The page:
Should I invest in the stock market right now? To answer my own question I’d say, yes. If a long-term investor like me doesn’t go shopping for shares when valuations have fallen, when does he invest?
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Of course, it’s psychologically difficult to buy shares when they’ve been slipping. And the FTSE 100 index, for example, has been weak for a while. But I’d aim to seek out quality businesses with a decent runway of growth ahead. And it makes sense to buy them when their share prices assign a lower valuation. In five, 10, or 20 years’ time, I could be glad I did.
Such an approach has driven the solid returns achieved by billionaire investor Warren Buffett. He tends to buy stocks when everyone else is concerned about something. And there’s been plenty of geopolitical and economic news to fret about lately, if we choose to worry.
A recession is not inevitable
However, Ben Laidler from Global Market Strategist recently commented on the plunge of America’s S&P 500 index. He reckons a recession in the US “is not inevitable.” And to back up his theory he pointed to consumers with large savings and strong company earnings. Recessions, he argues, usually feature weaker company earnings as a major ingredient.
According to Laidler, the recent market sell-off has been “valuation-driven.” And I reckon it’s normal for the stock market to blow some of the froth from valuations from time to time. But it often takes a nice negative economic headline or two to jolt the market into action.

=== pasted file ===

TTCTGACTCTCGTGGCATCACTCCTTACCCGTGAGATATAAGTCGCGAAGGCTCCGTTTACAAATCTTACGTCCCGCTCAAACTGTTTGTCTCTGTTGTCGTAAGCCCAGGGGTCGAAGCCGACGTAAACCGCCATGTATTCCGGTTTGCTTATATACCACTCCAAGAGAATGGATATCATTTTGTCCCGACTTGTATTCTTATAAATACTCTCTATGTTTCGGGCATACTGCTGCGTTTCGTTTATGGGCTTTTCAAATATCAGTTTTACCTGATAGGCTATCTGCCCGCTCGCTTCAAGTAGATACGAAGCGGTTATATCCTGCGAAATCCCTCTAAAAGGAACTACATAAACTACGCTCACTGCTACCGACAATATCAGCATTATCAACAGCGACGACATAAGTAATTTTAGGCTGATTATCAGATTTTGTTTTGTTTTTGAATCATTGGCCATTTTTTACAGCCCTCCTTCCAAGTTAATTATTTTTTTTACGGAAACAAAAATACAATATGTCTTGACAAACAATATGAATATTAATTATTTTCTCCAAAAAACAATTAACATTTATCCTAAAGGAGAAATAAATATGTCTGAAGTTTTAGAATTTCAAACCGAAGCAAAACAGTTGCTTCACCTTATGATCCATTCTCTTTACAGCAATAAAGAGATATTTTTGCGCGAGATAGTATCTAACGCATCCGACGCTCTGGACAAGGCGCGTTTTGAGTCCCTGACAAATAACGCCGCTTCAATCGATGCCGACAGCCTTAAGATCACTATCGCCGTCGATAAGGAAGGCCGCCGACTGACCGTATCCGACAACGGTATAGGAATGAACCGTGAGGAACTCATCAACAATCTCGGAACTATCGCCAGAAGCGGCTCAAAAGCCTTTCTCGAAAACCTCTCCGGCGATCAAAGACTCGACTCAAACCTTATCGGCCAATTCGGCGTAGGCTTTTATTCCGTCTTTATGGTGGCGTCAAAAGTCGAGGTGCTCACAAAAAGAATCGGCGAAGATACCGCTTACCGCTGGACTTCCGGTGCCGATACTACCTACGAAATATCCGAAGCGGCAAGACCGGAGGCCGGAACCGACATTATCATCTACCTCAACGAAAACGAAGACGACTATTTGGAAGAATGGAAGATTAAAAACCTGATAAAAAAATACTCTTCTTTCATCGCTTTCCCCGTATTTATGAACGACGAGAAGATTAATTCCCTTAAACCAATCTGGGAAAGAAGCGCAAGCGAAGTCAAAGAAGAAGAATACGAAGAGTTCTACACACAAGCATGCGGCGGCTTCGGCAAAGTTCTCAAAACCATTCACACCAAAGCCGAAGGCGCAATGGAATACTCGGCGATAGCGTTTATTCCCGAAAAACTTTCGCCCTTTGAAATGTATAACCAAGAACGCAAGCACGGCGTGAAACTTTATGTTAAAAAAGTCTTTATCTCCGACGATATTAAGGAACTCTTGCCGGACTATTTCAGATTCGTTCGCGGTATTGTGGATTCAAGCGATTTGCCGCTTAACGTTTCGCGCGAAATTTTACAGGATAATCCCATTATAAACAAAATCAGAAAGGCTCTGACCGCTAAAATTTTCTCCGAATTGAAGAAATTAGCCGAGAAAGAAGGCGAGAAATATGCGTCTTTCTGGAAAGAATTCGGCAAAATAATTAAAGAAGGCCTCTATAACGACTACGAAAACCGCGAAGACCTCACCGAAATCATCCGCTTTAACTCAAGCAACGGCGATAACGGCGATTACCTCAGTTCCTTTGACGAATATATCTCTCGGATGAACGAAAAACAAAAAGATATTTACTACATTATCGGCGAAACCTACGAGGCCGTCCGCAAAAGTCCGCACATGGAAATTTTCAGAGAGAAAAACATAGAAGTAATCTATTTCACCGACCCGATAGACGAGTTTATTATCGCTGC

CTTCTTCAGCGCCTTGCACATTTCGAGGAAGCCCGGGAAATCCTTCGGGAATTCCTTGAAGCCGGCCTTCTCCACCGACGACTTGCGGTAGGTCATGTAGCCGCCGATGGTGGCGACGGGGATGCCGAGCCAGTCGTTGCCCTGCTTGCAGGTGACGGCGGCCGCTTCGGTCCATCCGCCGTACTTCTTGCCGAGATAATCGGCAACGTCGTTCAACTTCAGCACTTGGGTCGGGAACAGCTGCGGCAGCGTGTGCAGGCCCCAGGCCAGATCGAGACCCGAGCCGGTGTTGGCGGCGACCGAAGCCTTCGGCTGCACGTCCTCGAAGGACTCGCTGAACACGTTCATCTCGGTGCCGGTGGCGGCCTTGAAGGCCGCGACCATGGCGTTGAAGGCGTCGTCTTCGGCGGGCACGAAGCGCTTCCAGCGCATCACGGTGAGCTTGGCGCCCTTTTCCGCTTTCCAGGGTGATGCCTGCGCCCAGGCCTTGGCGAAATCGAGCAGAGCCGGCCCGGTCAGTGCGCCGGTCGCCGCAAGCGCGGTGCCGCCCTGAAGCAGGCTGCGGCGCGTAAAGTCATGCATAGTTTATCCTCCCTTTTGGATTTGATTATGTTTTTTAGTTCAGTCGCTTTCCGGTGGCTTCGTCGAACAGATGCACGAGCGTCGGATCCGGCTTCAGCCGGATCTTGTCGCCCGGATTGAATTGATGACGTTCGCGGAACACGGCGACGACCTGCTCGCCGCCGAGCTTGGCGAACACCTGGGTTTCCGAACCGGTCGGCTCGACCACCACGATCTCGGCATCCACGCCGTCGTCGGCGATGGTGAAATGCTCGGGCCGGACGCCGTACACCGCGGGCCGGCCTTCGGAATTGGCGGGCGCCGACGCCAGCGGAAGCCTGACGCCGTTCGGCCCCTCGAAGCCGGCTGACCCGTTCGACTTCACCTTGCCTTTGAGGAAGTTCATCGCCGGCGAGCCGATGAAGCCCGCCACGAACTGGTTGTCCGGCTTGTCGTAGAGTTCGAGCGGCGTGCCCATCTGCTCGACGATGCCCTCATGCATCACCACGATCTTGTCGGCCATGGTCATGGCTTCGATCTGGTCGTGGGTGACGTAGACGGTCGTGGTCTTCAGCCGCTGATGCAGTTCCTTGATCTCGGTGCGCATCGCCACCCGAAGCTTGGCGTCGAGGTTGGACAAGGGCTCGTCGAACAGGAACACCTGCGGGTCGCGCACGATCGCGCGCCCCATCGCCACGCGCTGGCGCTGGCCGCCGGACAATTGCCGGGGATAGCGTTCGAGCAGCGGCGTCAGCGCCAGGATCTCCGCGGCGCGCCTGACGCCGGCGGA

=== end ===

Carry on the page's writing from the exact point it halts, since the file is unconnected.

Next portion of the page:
My feeling is that Laidler is on the money. And his assessment applies equally well to the UK stock market right now. But even if shares have further to fall, my lifelong approach to investing will likely make any further slide in the markets look like a minor blip over time. And that’s because the stock market has always bounced back from its lows. The Footsie, for example, started on 3 January 1984 at 1,000. And it’s around 7,280, as I write Wednesday (15 June).
However, it’s no good buying any old stock that has seen its share price fall. And it’s worth me remembering that all shares carry risks as well as positive potential. But Buffett is known for his focus on the strength of a business’s finances. And he seeks companies with a competitive advantage that can lead to robust profit margins and returns against equity and invested capital.
But even that’s not enough. He insists on an identifiable route to the growth of earnings. And, finally, he aims to buy at a “fair” price.
So I’m working hard on my watchlist. And it’s important for me to focus on the news flowing from the businesses that interest me. That’s better than putting too much emphasis on general economic headlines.
The general stock indices may be volatile. But the only thing that matters is whether each particular share price is offering me a good deal to buy a small slice of a decent business. It’s such focus that made investors like Warren Buffett great.